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Thursday, December 26, 2019

A requiem for Indian secularism?


As 2019 draws to a close and we look back at the events of the past year, reflect upon the gains and the losses and the lessons learnt, the one issue that is impossible to ignore is the rapid decline of secularism in India.

The Modi regime, backed by a solid parliamentary majority it got in 2019, has set into motion changes that have fundamentally altered India by forcibly extinguishing its secular ethos.

Although, India proudly claims to be the largest democracy in the world, democracy in India has largely been confined to the successful holding of elections.

For democracy to be meaningful, adherence to other sacrosanct principles of democracy are necessary. These principles include respect for democratic institutions, a legislature that engages in meaningful debate, independent judiciary, a free and thriving media that encourages debate and dissent.

Under the new Modi regime, democratic norms have been severe constricted. Today, India under Modi has no patience for secular principles and is keen to enforce aggressive majoritarianism.

Two events that demonstrated this tendency are:

  • The lockdown in Kashmir
  • The passage of the Citizenship Amendment Act and the implementation of the National Register of Citizens.
The Modi regime found a semblance of support for its assertive moves in Kashmir, primarily because many in India believe that the stalemate in Kashmir needs to be resolved. And if old methods haven’t yielded results in the last seven decades, new methods must be tried.

However, the lockdown of the state and its people since August 2019 is unacceptable, and a gross violation of people’s rights to freedom.

When the exercise of identifying illegal immigrants was launched in Assam after Modi was reelected, it raised legitimate concerns because New Delhi now had a government that swore by majoritarianism, and was not above using the state’s enormous reach to propagate its exclusivist philosophy of aggressive Hindutva.

Pertinently, the exercise of implementing the NRC in Assam proved how difficult, if not impossible, it would be for a large number of people to prove their Indian citizenship. Nearly two million people (including Hindus) could not prove that they were Indians. 

Perhaps in recognition of the anomaly that the NRC would result in the exclusion of Hindus, as well, the Modi regime amended the citizenship act to accord citizenship rights to non-Muslim immigrants from Afghanistan, Bangladesh and Pakistan.

Modi’s supporters may claim that the amendment is to help minorities in these countries emigrate to India. But the fact is that the purpose of both the NRC and the amended citizenship act is to exclude Muslims.

Amit Shah, India’s Home Minister and the second-most important minister in the Modi regime openly declared that the citizenship register would be implemented across India to ferret out illegal immigrants.

“It is our commitment to implement National Register of Citizens (NRC) across the country to weed out the infiltrators. First, we will bring the Citizenship (Amendment) Bill to ensure that eligible refugees get citizenship, and then we will introduce NRC to throw out the infiltrators. They are termites, they are eating into the country's resources,” Shah asserted.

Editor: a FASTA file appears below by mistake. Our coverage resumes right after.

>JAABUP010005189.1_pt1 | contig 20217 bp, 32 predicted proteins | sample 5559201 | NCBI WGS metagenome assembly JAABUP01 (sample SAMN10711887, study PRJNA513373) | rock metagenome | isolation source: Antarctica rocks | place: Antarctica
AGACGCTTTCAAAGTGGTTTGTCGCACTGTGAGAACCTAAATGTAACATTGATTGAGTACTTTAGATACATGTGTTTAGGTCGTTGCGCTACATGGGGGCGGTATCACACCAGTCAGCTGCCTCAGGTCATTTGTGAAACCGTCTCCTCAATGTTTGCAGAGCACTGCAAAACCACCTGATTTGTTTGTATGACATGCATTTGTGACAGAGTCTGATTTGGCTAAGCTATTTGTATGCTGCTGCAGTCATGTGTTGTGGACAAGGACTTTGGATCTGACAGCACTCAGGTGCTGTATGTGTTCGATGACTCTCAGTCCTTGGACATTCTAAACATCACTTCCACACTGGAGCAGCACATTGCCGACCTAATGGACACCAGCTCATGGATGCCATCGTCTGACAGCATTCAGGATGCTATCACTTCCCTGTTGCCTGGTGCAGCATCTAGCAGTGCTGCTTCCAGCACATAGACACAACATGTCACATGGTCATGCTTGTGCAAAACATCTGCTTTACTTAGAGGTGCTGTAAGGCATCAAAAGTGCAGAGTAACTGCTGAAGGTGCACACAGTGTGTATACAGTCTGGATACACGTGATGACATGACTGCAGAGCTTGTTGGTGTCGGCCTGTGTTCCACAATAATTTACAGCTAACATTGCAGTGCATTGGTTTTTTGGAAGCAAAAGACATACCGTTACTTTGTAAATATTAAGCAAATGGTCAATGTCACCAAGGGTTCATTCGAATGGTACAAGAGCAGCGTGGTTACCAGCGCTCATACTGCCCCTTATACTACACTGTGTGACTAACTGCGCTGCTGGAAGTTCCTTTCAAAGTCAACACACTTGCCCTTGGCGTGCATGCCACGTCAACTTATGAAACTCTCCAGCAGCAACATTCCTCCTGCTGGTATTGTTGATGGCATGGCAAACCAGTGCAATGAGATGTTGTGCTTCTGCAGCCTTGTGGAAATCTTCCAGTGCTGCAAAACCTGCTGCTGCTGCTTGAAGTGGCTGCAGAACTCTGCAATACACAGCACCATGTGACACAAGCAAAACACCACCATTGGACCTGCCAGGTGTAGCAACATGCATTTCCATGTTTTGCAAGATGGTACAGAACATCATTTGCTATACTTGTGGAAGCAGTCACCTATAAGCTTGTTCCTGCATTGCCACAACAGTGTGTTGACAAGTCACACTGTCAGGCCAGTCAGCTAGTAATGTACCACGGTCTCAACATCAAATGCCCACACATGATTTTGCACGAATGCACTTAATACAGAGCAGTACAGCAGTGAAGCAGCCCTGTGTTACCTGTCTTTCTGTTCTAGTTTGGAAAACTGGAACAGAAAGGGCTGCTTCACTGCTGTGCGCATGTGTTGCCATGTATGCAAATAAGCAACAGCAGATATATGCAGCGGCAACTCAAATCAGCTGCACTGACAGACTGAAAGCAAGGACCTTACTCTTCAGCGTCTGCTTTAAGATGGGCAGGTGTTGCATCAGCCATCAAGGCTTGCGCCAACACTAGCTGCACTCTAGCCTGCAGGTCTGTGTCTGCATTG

He declared in the Indian Parliament, “Maan ke chaliye, NRC aane wala hai.” (Take it as a given that the NRC will be introduced across the country).

In July 2019, when the implementation of the National Citizens Register was launched in Assam, the following protest poem, “I am a Miya’ written by Hafiz Ahmed spread like wildfire on the internet.

Write Down ‘I am a Miya’

Write
Write Down
I am a Miya
My serial number in the NRC is 200543
I have two children
Another is coming
Next summer.
Will you hate him
As you hate me?

Write
I am a Miya
I turn waste, marshy lands
To green paddy fields
To feed you.
I carry bricks
To build your buildings
Drive your car
For your comfort
Clean your drain
To keep you healthy.
I have always been
In your service
And yet
you are dissatisfied!

Write down
I am a Miya,
A citizen of a democratic, secular, Republic
Without any rights
My mother a D voter,
Though her parents are Indian.

If you wish kill me, drive me from my village,
Snatch my green fields
hire bulldozers
To roll over me.
Your bullets
Can shatter my breast
for no crime.

Write
I am a Miya
Of the Brahamaputra
Your torture
Has burnt my body black
Reddened my eyes with fire.
Beware!
I have nothing but anger in stock.
Keep away!
Or
Turn to Ashes.

Translated by Shalim M. Hussain

Will this protest poem be a requiem for India’s secularism?

The internet informs me that a requiem “is a religious ceremony performed for the dead. ... The word requiem comes from the opening words of the Roman Catholic Mass for the Dead, which is spoken or sung in Latin (requies means “rest”).

In a nonreligious context the word refers simply to an act of remembrance.”

Some of the biggest composers of western classical music have composed requiems, and one of the most memorable compositions is Clint Mansell’s Lux Aeterna for Darren Aronofsky’s 2000 film Requiem for a Dream

(You may listen to it here: Clint Mansell – Lux Aeterna – Requiem for a Dream).

'I am a Miya' will be a requiem for Indian secularism if the world allows India’s Modi regime to continue with its persecution of Indian Muslims.

Watch the video here:


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